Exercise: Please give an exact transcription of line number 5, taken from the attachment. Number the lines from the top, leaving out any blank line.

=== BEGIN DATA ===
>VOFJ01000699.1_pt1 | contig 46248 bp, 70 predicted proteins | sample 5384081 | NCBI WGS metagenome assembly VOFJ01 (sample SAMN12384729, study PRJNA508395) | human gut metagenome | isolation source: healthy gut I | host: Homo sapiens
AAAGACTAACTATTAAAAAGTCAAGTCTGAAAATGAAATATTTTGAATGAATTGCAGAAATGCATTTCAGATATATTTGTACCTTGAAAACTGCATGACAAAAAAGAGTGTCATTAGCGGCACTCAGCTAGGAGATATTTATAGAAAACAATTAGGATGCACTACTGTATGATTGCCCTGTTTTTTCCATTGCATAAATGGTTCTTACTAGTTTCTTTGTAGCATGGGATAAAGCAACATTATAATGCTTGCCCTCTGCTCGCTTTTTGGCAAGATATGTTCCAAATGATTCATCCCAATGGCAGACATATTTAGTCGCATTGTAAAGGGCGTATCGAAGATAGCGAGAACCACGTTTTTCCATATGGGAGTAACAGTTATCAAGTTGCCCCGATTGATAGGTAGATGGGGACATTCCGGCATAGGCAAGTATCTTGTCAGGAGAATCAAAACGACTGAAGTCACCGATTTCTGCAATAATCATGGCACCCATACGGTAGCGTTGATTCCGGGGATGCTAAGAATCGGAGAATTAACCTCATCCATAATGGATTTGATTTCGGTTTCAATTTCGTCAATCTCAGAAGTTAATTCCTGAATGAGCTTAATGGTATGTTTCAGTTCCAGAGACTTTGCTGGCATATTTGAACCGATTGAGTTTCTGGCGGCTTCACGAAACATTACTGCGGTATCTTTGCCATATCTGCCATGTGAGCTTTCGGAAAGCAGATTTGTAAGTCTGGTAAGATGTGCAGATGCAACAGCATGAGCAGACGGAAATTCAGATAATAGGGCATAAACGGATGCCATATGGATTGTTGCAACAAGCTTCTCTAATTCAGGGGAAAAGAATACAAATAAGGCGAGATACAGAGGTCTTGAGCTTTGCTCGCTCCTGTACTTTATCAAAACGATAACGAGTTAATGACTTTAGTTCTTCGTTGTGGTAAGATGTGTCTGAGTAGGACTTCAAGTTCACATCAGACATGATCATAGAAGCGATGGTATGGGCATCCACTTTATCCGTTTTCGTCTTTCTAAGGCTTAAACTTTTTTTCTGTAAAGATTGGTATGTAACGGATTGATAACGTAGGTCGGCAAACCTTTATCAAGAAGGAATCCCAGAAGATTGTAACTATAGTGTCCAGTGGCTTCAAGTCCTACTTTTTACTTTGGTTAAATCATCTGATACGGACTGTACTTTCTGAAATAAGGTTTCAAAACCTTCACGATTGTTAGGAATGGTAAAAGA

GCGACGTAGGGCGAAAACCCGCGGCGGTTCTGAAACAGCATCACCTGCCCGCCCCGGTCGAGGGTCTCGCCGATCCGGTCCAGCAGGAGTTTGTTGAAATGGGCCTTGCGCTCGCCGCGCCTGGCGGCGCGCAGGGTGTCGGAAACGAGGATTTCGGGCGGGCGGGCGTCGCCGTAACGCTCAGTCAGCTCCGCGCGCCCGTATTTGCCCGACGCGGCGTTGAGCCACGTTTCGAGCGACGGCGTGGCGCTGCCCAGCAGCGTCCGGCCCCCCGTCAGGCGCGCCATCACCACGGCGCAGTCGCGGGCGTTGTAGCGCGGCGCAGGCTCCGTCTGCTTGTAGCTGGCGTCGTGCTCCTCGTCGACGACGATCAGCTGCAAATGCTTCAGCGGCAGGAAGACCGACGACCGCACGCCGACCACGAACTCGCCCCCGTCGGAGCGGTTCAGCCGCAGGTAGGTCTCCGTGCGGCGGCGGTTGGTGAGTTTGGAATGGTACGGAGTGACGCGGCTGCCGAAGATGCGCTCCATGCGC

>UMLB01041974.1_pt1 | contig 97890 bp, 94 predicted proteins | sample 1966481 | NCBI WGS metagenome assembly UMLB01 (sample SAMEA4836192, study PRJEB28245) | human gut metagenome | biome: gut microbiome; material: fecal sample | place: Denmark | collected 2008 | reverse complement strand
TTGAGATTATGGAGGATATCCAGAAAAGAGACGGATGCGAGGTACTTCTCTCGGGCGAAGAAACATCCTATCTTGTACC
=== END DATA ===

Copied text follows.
TTGAGATTATGGAGGATATCCAGAAAAGAGACGGATGCGAGGTACTTCTCTCGGGCGAAGAAACATCCTATCTTGTACC